Penn intended to collect twelve percent interest. Debtors have carried their burden and rebutted the presumption against usury and they are entitled to recover the interest they paid.
5. What damages may Debtors recover?
Debtors contend that because Penn acquired the CIBC Note at a $210,000 principal discount, they should recover that $210,000 as part of their usury damages. That is not a convincing argument.
In Lee v. Marchetti, 4 Cal. App. 3d 97 (1970), the court dealt with a situation where a series of transactions supported an inference that the parties were involved, albeit for different motives, in a conspiracy to evade the usury laws. There the court reversed a grant of summary judgment and remanded the matter for trial to determine the material facts in support of a discount of a note. In doing so the court described a situation more like the present case. It indicated that the purchase of a note at a discount does not, per se, prove that a transaction is usurious. One who loans $100,000 and takes back a note in that amount can sell it to another for $75,000. The buyer has not loaned the money at the discounted rate of twenty-five percent, but has simply purchased the debt at a discounted price. 4 Cal. App. 3d at 101-102, citing Janisse v. Winston Investment Co., 154 Cal. App. 2d 580, 582 .
The court went on to indicate that if the original note holder is a dummy, and if in fact the form of a transaction is a sham and subterfuge to cover up a loan from the discount-buyer to the original borrower, then the discount is deemed to be usurious interest.
In this case, Debtors received all of the money loaned by CIBC; the fact that Penn acquired that loan at a discount does not suggest anything other than the simple hypothetical identified in Lee v. Marchetti . There is no evidence of any sham transaction; Debtors received the total amount they borrowed; the usury laws were violated with the forbearance’s extension of the maturity date and increase of the rate of interest on the CIBC Note that represented the full amount still owing by Debtors. The $210,000 discount will be disallowed as part of Debtors’ damage claim.
Debtors also seek to recover the $25,000 extension fee. In their trial brief they did not articulate a reason why that should be part of their recovery. An extension of maturity of a debt is not itself usurious. For these reasons, the court will not allow that amount.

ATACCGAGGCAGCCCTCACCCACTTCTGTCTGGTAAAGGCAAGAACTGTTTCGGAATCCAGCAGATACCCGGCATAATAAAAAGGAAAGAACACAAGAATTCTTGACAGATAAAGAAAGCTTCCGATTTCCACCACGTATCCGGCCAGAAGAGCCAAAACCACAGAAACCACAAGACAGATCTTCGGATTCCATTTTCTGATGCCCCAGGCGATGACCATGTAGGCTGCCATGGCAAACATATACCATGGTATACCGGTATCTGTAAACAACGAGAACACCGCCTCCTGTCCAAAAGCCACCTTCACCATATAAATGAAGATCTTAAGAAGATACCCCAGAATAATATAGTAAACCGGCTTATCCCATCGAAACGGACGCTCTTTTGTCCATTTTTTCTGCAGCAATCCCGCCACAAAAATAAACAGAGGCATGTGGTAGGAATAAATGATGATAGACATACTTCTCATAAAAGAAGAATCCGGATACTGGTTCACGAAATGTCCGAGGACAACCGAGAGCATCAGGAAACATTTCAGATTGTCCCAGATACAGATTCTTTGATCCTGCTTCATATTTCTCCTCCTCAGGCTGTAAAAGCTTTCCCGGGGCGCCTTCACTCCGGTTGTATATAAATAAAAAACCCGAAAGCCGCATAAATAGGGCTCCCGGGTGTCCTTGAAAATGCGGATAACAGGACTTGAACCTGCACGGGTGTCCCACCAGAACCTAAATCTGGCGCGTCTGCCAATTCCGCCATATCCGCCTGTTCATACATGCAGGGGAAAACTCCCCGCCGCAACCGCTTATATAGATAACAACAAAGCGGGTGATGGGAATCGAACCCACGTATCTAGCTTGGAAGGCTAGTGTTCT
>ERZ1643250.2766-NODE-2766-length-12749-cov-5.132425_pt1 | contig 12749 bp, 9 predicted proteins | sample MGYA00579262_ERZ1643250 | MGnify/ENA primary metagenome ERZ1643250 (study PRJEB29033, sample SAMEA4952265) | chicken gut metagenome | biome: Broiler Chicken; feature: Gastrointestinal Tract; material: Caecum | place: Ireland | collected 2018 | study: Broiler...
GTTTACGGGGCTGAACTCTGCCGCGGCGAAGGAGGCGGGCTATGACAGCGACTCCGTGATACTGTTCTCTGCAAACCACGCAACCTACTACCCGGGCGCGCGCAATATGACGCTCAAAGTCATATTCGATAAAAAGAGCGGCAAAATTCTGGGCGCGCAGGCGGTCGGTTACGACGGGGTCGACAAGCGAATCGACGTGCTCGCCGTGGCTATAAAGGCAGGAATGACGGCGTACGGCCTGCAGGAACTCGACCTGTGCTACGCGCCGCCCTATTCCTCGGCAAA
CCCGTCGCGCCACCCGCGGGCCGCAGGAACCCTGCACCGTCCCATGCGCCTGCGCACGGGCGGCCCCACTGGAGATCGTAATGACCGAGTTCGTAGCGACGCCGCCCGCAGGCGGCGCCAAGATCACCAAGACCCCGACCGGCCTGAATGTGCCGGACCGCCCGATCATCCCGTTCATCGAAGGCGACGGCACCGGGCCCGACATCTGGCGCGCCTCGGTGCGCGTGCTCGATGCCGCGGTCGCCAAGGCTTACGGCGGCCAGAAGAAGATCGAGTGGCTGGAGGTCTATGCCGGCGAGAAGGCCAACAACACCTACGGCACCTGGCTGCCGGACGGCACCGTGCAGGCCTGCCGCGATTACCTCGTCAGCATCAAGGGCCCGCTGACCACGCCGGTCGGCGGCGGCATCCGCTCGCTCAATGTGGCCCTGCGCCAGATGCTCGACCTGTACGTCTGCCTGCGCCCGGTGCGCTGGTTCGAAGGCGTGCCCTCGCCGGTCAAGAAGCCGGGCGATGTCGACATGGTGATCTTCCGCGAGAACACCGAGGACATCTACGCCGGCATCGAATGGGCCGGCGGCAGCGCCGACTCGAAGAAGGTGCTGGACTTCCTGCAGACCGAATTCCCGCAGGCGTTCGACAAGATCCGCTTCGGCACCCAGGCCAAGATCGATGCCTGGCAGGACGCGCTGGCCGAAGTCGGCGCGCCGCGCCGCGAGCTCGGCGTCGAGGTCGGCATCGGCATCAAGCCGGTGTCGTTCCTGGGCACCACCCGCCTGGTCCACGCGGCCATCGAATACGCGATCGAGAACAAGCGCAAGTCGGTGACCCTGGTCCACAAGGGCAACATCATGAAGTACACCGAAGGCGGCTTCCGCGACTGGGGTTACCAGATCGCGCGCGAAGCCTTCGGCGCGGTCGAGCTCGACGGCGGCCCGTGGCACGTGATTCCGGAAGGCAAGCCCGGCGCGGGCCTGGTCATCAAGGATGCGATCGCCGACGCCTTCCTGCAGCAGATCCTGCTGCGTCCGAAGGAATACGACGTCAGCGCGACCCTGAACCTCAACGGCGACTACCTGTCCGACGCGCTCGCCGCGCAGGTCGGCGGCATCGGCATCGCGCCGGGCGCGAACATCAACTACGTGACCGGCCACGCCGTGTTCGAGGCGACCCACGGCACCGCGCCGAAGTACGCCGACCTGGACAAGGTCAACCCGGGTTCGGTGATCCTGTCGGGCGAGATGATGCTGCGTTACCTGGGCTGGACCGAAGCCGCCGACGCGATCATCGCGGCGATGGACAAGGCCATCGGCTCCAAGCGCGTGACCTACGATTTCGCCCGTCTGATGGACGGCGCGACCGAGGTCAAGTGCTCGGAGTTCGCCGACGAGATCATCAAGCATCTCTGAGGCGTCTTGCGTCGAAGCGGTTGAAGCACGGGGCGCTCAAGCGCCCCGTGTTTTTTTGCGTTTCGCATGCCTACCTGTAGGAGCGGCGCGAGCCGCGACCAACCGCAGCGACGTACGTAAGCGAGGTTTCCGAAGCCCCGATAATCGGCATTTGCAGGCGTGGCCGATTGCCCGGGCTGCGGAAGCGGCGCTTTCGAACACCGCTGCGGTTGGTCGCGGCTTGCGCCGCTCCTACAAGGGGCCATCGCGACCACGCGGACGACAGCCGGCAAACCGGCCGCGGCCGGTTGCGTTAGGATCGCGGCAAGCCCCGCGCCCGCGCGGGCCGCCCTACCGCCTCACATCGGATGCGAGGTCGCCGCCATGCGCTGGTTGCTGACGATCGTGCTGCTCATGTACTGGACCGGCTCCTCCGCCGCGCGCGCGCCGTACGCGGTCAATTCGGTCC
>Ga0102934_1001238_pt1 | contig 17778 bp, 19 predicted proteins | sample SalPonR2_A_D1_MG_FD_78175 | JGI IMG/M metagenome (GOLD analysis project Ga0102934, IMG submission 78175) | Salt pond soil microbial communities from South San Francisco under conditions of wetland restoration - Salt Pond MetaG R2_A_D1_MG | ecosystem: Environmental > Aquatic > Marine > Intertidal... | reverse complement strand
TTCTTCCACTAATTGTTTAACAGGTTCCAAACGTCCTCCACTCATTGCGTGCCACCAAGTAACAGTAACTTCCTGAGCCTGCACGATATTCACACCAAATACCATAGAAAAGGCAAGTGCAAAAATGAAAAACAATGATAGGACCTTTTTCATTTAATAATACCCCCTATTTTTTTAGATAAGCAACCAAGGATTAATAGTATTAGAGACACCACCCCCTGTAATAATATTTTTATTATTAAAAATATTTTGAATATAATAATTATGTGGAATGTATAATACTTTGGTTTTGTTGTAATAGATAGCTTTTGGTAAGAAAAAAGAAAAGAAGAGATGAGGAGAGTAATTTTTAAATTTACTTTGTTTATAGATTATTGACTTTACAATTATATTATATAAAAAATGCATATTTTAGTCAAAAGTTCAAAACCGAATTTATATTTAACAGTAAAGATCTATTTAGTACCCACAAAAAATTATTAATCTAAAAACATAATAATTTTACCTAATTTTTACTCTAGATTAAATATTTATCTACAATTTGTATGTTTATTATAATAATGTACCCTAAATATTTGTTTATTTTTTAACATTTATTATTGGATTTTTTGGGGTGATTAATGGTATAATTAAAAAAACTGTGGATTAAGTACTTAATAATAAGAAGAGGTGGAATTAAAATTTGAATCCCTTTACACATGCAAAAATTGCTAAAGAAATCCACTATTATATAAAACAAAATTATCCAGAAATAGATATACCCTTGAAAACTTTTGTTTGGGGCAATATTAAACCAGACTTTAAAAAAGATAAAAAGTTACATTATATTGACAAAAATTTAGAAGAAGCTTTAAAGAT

In their trial brief Debtors subtract from their damage summary $75,144.00 paid to Penn’s counsel as legal fees, then they add that amount back in, plus $51,043.00 apparently paid outside of escrow. These items have not been explained either in the briefs or the Debtors’ witnesses’ testimony. For that reason they will not be allowed as part of Debtors’ recovery.
The remaining amount, representing the total amount of interest paid, ($1,610,847-$210,000 and -$25,000=1,375,847), subject to possible offset discussed, infra, should be recovered.
6. Debtors are not entitled to treble damages.
Debtors’ counsel in her trial brief and oral argument portray the Dayani brothers and their related entities as loan sharks preying on innocent borrowers, and she asks the court to punish them by trebling the amount of interest paid in the last year before and up to the sale of the Property. She concedes, however, that such an award is solely a matter of discretion and not mandatory as a matter of law.
The court will not impose such a drastic remedy. Regardless of what Debtors and their counsel believe, the facts presented show the Dayani brothers’ businesses as successful and them as generally careful businessmen. Here, however, they were careless in their drafting and in their communicating to Debtors, nothing more. The usury laws present a minefield that people in the Dayani brothers’ position, with their and Dayco’s status as licensed brokers, can readily navigate. This time they did not navigate carefully. The court has little doubt that Debtors would have taken Option Three had Dayco been identified and in fact had acted as Penn’s agent from the outset. And clearly Dayani could have memorialized in writing and in fact what he stated at trial was his intention, namely that Dayco act for Penn. He did not, and it did not.